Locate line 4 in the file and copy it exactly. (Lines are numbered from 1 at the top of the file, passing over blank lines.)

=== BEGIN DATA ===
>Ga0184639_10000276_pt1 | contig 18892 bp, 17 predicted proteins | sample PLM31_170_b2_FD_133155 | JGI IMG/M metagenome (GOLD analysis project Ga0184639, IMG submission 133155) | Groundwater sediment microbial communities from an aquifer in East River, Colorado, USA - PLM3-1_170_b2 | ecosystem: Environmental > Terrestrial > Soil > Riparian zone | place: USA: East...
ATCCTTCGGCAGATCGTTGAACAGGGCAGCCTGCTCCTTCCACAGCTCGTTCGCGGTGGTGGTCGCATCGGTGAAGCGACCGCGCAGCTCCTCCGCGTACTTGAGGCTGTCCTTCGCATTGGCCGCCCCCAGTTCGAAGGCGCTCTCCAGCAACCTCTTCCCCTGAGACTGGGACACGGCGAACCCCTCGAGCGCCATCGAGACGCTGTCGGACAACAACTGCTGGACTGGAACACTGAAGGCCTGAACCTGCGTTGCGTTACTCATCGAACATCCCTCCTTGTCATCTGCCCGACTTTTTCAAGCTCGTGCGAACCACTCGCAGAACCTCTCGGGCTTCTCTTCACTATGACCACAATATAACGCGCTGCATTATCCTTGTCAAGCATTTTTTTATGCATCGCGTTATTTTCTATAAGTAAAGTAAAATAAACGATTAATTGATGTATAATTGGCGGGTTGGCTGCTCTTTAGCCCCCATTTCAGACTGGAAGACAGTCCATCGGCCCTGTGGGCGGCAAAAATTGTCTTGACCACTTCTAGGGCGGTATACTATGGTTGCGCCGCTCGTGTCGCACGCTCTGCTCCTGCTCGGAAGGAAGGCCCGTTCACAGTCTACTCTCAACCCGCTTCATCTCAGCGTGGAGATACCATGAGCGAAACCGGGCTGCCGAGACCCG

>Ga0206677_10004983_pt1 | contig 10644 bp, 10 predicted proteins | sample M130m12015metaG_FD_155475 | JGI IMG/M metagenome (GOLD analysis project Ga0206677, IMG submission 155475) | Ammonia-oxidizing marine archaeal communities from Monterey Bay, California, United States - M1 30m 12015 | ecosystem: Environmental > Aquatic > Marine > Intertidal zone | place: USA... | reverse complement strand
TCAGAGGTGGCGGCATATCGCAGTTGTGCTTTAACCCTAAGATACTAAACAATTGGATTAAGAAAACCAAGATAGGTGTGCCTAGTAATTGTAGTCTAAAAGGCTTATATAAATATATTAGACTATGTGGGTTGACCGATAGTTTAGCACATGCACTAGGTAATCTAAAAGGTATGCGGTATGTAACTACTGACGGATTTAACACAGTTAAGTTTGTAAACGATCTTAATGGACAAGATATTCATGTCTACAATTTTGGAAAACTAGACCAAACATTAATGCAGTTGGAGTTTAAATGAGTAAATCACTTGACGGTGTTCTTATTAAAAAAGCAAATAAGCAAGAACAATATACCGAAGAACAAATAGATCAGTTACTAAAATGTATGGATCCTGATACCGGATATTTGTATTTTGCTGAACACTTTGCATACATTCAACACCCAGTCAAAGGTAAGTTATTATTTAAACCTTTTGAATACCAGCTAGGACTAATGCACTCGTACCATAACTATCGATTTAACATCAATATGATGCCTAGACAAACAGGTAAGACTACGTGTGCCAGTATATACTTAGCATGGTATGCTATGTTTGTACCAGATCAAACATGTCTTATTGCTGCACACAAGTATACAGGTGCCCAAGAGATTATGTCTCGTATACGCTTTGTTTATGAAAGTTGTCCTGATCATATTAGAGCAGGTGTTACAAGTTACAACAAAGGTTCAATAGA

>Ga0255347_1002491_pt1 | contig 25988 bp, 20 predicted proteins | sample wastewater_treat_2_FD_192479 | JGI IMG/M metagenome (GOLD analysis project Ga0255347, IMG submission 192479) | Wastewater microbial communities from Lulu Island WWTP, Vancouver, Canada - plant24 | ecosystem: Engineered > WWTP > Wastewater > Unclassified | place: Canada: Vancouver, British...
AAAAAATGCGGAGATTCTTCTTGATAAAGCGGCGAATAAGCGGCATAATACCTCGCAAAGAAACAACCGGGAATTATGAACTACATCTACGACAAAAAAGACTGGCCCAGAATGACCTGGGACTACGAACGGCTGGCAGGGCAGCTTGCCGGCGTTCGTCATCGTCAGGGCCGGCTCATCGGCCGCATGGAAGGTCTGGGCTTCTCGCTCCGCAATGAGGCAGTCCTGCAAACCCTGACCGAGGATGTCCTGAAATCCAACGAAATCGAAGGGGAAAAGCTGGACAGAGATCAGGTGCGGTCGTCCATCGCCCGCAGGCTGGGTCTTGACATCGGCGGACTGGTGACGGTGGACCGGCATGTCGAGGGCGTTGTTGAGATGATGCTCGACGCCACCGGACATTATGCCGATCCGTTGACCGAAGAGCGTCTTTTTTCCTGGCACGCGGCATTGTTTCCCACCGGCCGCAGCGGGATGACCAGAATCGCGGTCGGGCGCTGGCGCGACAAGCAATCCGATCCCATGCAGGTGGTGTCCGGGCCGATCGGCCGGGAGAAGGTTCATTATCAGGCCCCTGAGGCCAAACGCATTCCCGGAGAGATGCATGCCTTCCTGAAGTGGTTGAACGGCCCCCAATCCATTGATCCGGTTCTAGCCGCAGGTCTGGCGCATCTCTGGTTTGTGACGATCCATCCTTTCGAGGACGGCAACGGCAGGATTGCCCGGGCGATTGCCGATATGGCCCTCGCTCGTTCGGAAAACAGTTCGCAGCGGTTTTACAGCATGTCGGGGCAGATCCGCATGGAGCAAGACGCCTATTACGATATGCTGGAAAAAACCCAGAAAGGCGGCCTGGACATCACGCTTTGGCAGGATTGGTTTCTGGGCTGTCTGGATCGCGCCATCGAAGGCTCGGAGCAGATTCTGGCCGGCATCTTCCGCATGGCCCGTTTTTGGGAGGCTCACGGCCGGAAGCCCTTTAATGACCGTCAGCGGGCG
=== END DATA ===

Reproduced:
TCAGAGGTGGCGGCATATCGCAGTTGTGCTTTAACCCTAAGATACTAAACAATTGGATTAAGAAAACCAAGATAGGTGTGCCTAGTAATTGTAGTCTAAAAGGCTTATATAAATATATTAGACTATGTGGGTTGACCGATAGTTTAGCACATGCACTAGGTAATCTAAAAGGTATGCGGTATGTAACTACTGACGGATTTAACACAGTTAAGTTTGTAAACGATCTTAATGGACAAGATATTCATGTCTACAATTTTGGAAAACTAGACCAAACATTAATGCAGTTGGAGTTTAAATGAGTAAATCACTTGACGGTGTTCTTATTAAAAAAGCAAATAAGCAAGAACAATATACCGAAGAACAAATAGATCAGTTACTAAAATGTATGGATCCTGATACCGGATATTTGTATTTTGCTGAACACTTTGCATACATTCAACACCCAGTCAAAGGTAAGTTATTATTTAAACCTTTTGAATACCAGCTAGGACTAATGCACTCGTACCATAACTATCGATTTAACATCAATATGATGCCTAGACAAACAGGTAAGACTACGTGTGCCAGTATATACTTAGCATGGTATGCTATGTTTGTACCAGATCAAACATGTCTTATTGCTGCACACAAGTATACAGGTGCCCAAGAGATTATGTCTCGTATACGCTTTGTTTATGAAAGTTGTCCTGATCATATTAGAGCAGGTGTTACAAGTTACAACAAAGGTTCAATAGA